Applications Driving Architectures Center
Reimagining How Computers Are Designed
Task Liaison Meetings
Calling All Task Liaisons
ADA Center students are presenting their research at online task liaison meetings each Wednesday. Task liaisons and other interested sponsors are invited to join. Registration is not necessary, but please visit our complete liaison meeting schedule for info on how to attend each meeting.
Even the most advanced cars and other vehicles hide a rat’s nest of electronics—hundreds of processors and millions of lines of code that were designed separately but now must work together under the hood for years at a time. Keeping such a hodge-podge of systems updated and free of security vulnerabilities is exceedingly difficult, according to University of Michigan researcher Baris Kasikci. And your car is just the tip of the iceberg. Software vulnerabilities are an even bigger threat on large vehicles like spacecraft and in the autonomous drones and other vehicles that are moving toward widespread use.
“It’s a little bit of a mess,” said Kasikci, a professor of computer science and engineering. “Traditionally, you fix the bug in the source code, you rebuild the software and you redeploy it. But these moving environments are really hostile to that model because there’s a lot of different software and lots of different kinds of computers.”
Kasikci is leading a research team that has just received a $1.8 million grant from DARPA to fix the problem with a system called Ironpatch. Part of DARPA’s $50 million Assured Micropatching Program, the four-year project aims to develop a self-contained patching system to solve the growing problem of security vulnerabilities in cars and large vehicles like trucks and spacecraft. The other researchers on the project include assistant professor Manos Kapritsos, professor Westley Weimer and research fellow Kevin Leach, all in the Department of Electrical Engineering and Computer Science.Learn More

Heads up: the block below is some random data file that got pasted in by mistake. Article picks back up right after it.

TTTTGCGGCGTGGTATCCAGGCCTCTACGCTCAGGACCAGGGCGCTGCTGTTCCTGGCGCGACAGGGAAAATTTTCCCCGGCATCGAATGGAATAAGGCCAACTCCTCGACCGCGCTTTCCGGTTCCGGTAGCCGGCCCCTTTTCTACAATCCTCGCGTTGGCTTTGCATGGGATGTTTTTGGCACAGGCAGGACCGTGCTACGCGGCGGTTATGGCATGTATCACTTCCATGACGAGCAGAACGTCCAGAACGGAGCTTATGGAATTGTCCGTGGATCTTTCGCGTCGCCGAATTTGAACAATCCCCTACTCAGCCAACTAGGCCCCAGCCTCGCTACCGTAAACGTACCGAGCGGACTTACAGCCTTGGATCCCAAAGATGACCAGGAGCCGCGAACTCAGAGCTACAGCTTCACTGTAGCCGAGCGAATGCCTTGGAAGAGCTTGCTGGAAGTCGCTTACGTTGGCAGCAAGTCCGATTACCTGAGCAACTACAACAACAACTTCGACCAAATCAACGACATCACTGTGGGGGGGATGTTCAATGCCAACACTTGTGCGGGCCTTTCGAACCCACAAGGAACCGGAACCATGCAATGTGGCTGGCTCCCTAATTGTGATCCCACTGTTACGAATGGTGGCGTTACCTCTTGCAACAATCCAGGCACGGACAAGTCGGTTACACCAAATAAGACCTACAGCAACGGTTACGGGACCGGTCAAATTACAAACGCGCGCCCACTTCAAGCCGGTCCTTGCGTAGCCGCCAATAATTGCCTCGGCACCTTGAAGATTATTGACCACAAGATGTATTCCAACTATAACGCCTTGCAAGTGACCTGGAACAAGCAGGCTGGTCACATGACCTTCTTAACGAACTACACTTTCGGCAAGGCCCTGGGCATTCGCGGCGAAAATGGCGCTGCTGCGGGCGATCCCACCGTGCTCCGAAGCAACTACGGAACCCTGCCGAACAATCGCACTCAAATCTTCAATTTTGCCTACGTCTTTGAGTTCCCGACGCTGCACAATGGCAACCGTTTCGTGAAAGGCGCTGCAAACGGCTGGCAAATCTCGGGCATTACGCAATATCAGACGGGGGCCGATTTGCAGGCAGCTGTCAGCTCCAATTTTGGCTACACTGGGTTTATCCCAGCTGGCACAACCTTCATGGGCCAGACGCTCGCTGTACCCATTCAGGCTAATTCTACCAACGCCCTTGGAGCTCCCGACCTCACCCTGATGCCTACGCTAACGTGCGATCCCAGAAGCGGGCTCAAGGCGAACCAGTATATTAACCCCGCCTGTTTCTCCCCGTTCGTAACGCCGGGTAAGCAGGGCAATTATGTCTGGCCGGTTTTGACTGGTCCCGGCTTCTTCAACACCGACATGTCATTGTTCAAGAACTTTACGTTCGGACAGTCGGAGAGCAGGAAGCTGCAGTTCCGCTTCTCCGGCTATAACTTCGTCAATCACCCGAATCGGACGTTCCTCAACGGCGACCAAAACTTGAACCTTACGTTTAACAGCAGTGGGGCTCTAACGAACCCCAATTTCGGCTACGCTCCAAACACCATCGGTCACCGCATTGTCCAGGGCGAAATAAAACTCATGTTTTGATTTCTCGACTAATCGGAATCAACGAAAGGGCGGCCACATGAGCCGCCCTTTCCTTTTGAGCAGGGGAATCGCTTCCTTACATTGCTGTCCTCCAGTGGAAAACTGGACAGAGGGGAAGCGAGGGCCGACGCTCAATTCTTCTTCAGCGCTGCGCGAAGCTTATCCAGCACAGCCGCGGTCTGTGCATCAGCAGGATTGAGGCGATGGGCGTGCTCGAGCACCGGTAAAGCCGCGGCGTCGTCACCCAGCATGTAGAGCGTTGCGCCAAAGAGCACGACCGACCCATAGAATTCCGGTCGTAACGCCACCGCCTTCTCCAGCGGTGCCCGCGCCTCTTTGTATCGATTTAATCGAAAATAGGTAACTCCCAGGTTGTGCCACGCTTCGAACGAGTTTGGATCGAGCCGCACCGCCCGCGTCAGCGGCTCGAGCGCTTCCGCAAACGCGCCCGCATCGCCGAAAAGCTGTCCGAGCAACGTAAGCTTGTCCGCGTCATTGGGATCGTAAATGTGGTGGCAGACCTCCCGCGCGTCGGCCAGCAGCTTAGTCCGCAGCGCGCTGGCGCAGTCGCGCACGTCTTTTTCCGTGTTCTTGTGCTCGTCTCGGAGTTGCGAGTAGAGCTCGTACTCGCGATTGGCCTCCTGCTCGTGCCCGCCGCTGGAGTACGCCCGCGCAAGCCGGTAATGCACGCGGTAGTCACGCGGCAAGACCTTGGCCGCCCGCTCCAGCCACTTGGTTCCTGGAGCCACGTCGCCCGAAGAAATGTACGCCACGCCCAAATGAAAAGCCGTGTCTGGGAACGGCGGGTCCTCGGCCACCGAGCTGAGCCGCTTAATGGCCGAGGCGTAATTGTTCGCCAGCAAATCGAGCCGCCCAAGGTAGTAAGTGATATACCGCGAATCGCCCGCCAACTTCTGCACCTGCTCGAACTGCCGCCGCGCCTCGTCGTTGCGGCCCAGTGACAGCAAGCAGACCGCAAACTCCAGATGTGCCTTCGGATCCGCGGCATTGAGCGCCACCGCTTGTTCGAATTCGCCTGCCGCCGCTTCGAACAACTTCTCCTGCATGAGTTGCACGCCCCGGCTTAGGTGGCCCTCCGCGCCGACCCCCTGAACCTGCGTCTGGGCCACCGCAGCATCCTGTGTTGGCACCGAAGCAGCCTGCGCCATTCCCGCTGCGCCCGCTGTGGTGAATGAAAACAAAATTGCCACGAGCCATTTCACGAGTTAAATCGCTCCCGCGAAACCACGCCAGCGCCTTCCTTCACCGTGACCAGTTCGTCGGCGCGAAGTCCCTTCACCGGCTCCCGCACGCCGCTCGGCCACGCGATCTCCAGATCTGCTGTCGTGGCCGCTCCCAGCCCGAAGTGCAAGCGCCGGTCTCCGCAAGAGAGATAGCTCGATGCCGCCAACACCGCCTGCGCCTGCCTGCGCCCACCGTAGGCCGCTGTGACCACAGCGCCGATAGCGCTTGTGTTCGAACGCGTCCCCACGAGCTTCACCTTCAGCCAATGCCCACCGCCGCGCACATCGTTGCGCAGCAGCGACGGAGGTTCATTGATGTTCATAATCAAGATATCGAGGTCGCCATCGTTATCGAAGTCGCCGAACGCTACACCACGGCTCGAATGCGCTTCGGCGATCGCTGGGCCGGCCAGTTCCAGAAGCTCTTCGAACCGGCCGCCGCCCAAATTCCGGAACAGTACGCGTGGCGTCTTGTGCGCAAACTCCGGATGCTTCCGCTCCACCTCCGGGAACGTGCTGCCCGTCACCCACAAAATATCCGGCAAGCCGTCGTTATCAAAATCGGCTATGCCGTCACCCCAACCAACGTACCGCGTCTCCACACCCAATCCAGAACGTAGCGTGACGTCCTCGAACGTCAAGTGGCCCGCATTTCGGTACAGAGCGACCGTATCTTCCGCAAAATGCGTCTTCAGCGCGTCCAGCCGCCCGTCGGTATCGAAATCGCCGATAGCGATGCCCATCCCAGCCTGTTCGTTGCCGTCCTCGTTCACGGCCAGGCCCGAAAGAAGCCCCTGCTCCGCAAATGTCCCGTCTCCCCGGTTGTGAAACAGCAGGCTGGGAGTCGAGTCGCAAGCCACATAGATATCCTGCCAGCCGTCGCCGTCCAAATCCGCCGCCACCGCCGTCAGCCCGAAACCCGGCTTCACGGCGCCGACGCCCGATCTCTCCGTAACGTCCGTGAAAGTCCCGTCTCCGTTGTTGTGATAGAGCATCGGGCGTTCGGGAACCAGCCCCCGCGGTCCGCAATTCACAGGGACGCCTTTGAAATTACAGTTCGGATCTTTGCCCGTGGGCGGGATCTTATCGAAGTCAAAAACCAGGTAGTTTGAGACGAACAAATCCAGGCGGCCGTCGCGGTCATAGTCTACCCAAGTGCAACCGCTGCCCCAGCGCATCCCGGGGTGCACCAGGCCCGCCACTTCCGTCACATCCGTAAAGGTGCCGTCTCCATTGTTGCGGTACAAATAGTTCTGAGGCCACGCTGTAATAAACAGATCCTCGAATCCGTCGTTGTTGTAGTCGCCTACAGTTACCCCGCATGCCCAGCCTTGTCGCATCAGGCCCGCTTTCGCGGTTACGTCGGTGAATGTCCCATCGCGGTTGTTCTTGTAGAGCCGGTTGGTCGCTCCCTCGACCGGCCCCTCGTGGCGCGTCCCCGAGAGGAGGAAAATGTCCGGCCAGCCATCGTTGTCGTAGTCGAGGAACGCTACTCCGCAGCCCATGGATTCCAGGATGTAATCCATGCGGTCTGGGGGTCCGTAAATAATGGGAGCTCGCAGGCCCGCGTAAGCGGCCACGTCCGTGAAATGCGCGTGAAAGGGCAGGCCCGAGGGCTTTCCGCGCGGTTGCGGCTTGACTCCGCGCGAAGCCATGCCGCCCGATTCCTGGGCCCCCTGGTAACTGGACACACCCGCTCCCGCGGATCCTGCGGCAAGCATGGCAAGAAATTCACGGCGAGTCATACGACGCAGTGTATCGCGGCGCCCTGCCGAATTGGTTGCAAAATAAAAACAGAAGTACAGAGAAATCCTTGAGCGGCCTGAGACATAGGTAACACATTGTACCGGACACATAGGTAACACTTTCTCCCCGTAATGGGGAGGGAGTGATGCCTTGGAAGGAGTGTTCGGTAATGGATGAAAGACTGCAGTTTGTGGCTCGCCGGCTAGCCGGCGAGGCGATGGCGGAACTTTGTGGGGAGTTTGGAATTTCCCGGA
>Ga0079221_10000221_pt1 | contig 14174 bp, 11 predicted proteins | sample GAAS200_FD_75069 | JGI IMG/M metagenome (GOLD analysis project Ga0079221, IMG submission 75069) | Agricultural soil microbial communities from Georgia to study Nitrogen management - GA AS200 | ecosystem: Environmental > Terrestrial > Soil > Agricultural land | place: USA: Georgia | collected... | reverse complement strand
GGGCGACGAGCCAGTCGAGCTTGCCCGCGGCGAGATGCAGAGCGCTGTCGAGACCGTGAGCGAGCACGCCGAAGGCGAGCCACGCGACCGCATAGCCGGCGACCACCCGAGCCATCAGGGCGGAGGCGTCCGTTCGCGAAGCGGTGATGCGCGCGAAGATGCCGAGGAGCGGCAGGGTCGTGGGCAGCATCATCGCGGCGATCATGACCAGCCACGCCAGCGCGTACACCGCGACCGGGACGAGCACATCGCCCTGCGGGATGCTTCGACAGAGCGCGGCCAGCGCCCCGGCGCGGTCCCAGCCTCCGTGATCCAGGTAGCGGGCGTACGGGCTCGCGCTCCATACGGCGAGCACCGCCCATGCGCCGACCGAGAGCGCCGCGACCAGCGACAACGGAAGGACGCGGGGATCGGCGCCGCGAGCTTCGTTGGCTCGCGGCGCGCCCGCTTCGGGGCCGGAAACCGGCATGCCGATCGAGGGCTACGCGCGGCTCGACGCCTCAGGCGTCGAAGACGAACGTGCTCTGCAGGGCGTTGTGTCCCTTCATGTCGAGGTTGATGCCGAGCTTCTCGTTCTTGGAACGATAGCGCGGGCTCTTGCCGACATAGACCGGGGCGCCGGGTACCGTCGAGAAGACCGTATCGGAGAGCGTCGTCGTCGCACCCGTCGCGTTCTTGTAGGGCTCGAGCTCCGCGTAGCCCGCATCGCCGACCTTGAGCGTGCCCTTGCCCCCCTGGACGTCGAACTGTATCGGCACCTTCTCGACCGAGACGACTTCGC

As the computing industry struggles to maintain its historically rapid pace of innovation, the ADA Center, based at the University of Michigan, aims to streamline and democratize the design and manufacturing of next-generation computing systems.
The Center for Applications Driving Architectures, or ADA, is developing a transformative, "plug-and-play" ecosystem to encourage a flood of fresh ideas in computing frontiers such as autonomous control, robotics and machine-learning.
Today, analysts worry that the industry is stagnating, caught between physical limits to the size of silicon transistors and the skyrocketing costs and complexity of system design.
"The electronic industry is facing many challenges going forward, and we stand a much better chance of solving these problems if we can make hardware design more accessible to a large pool of talent," said Valeria Bertacco, an Arthur F. Thurnau professor of computer science and engineering at U-M and director of the ADA Center. "We want to make it possible for anyone with motivation and a good idea to build novel high-performance computing systems."
The center is a five-year project that includes researchers from several leading universities.